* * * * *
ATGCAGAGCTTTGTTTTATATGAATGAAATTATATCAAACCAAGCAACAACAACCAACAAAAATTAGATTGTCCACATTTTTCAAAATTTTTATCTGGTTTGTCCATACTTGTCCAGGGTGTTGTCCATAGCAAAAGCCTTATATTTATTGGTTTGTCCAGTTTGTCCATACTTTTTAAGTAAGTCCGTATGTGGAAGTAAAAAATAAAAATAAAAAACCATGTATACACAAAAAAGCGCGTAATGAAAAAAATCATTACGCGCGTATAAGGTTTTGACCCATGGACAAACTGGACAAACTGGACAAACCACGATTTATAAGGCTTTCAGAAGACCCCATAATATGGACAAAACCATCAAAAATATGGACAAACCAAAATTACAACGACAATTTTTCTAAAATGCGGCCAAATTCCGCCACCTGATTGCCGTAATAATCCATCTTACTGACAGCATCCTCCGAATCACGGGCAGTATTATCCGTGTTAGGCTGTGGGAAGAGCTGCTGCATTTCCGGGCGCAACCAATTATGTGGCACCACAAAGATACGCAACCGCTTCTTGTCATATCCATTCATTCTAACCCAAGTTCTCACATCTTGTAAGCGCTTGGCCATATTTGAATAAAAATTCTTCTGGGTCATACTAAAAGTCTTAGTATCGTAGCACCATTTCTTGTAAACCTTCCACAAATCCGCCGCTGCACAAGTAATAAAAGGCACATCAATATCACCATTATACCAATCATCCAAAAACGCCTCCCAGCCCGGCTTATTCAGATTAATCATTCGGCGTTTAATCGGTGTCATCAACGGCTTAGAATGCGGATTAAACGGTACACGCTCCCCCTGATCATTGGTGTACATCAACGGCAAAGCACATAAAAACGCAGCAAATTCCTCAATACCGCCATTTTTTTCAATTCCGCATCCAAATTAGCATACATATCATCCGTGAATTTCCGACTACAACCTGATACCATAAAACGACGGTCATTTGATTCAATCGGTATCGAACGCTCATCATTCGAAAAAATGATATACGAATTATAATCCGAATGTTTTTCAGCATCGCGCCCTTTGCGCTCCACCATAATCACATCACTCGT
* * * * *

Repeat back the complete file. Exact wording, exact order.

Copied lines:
ATGCAGAGCTTTGTTTTATATGAATGAAATTATATCAAACCAAGCAACAACAACCAACAAAAATTAGATTGTCCACATTTTTCAAAATTTTTATCTGGTTTGTCCATACTTGTCCAGGGTGTTGTCCATAGCAAAAGCCTTATATTTATTGGTTTGTCCAGTTTGTCCATACTTTTTAAGTAAGTCCGTATGTGGAAGTAAAAAATAAAAATAAAAAACCATGTATACACAAAAAAGCGCGTAATGAAAAAAATCATTACGCGCGTATAAGGTTTTGACCCATGGACAAACTGGACAAACTGGACAAACCACGATTTATAAGGCTTTCAGAAGACCCCATAATATGGACAAAACCATCAAAAATATGGACAAACCAAAATTACAACGACAATTTTTCTAAAATGCGGCCAAATTCCGCCACCTGATTGCCGTAATAATCCATCTTACTGACAGCATCCTCCGAATCACGGGCAGTATTATCCGTGTTAGGCTGTGGGAAGAGCTGCTGCATTTCCGGGCGCAACCAATTATGTGGCACCACAAAGATACGCAACCGCTTCTTGTCATATCCATTCATTCTAACCCAAGTTCTCACATCTTGTAAGCGCTTGGCCATATTTGAATAAAAATTCTTCTGGGTCATACTAAAAGTCTTAGTATCGTAGCACCATTTCTTGTAAACCTTCCACAAATCCGCCGCTGCACAAGTAATAAAAGGCACATCAATATCACCATTATACCAATCATCCAAAAACGCCTCCCAGCCCGGCTTATTCAGATTAATCATTCGGCGTTTAATCGGTGTCATCAACGGCTTAGAATGCGGATTAAACGGTACACGCTCCCCCTGATCATTGGTGTACATCAACGGCAAAGCACATAAAAACGCAGCAAATTCCTCAATACCGCCATTTTTTTCAATTCCGCATCCAAATTAGCATACATATCATCCGTGAATTTCCGACTACAACCTGATACCATAAAACGACGGTCATTTGATTCAATCGGTATCGAACGCTCATCATTCGAAAAAATGATATACGAATTATAATCCGAATGTTTTTCAGCATCGCGCCCTTTGCGCTCCACCATAATCACATCACTCGT